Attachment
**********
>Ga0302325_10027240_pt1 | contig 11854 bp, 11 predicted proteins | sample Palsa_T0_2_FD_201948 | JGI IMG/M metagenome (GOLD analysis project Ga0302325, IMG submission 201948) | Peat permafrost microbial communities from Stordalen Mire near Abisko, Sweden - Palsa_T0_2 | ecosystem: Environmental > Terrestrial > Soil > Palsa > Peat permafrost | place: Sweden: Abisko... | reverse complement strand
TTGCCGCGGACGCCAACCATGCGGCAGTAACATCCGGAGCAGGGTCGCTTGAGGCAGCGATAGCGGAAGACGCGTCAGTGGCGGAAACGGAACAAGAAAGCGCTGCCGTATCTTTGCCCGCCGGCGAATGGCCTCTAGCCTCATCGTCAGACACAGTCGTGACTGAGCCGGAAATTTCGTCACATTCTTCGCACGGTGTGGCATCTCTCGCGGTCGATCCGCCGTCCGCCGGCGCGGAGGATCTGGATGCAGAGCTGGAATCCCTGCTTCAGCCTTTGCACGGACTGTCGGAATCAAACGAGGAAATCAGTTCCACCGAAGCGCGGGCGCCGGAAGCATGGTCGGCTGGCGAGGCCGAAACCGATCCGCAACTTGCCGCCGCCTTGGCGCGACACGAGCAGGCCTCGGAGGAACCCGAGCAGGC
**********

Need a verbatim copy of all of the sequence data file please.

>Ga0302325_10027240_pt1 | contig 11854 bp, 11 predicted proteins | sample Palsa_T0_2_FD_201948 | JGI IMG/M metagenome (GOLD analysis project Ga0302325, IMG submission 201948) | Peat permafrost microbial communities from Stordalen Mire near Abisko, Sweden - Palsa_T0_2 | ecosystem: Environmental > Terrestrial > Soil > Palsa > Peat permafrost | place: Sweden: Abisko... | reverse complement strand
TTGCCGCGGACGCCAACCATGCGGCAGTAACATCCGGAGCAGGGTCGCTTGAGGCAGCGATAGCGGAAGACGCGTCAGTGGCGGAAACGGAACAAGAAAGCGCTGCCGTATCTTTGCCCGCCGGCGAATGGCCTCTAGCCTCATCGTCAGACACAGTCGTGACTGAGCCGGAAATTTCGTCACATTCTTCGCACGGTGTGGCATCTCTCGCGGTCGATCCGCCGTCCGCCGGCGCGGAGGATCTGGATGCAGAGCTGGAATCCCTGCTTCAGCCTTTGCACGGACTGTCGGAATCAAACGAGGAAATCAGTTCCACCGAAGCGCGGGCGCCGGAAGCATGGTCGGCTGGCGAGGCCGAAACCGATCCGCAACTTGCCGCCGCCTTGGCGCGACACGAGCAGGCCTCGGAGGAACCCGAGCAGGC